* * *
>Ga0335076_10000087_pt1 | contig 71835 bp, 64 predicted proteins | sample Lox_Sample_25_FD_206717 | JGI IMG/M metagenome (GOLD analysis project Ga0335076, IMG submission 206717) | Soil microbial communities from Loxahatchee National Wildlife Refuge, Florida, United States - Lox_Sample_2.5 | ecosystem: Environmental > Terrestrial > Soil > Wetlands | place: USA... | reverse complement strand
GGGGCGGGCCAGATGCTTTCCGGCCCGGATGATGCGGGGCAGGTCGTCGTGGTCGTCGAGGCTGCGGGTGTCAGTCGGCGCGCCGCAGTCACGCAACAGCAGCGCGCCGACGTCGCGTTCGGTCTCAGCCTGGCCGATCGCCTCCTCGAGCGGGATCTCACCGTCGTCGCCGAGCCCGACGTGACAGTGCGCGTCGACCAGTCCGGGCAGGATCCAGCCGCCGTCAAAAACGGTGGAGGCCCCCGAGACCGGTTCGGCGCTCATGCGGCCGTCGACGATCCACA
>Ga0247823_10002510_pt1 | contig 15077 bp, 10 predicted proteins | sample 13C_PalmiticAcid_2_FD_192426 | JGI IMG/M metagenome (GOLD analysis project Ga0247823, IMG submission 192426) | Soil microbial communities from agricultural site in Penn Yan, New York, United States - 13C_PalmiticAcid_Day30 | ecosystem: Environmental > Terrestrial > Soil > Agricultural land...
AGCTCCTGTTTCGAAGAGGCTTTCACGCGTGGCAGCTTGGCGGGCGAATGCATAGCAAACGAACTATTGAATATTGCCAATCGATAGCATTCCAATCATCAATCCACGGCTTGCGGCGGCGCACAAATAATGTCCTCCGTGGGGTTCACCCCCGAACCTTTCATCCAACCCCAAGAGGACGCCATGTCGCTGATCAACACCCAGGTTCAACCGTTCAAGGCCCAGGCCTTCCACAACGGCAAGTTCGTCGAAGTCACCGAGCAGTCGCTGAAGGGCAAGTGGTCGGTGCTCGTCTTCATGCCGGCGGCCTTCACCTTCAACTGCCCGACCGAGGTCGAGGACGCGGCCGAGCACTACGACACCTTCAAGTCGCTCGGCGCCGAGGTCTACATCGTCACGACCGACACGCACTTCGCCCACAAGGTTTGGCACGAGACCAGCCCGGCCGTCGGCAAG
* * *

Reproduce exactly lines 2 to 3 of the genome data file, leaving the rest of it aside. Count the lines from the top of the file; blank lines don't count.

GGGGCGGGCCAGATGCTTTCCGGCCCGGATGATGCGGGGCAGGTCGTCGTGGTCGTCGAGGCTGCGGGTGTCAGTCGGCGCGCCGCAGTCACGCAACAGCAGCGCGCCGACGTCGCGTTCGGTCTCAGCCTGGCCGATCGCCTCCTCGAGCGGGATCTCACCGTCGTCGCCGAGCCCGACGTGACAGTGCGCGTCGACCAGTCCGGGCAGGATCCAGCCGCCGTCAAAAACGGTGGAGGCCCCCGAGACCGGTTCGGCGCTCATGCGGCCGTCGACGATCCACA
>Ga0247823_10002510_pt1 | contig 15077 bp, 10 predicted proteins | sample 13C_PalmiticAcid_2_FD_192426 | JGI IMG/M metagenome (GOLD analysis project Ga0247823, IMG submission 192426) | Soil microbial communities from agricultural site in Penn Yan, New York, United States - 13C_PalmiticAcid_Day30 | ecosystem: Environmental > Terrestrial > Soil > Agricultural land...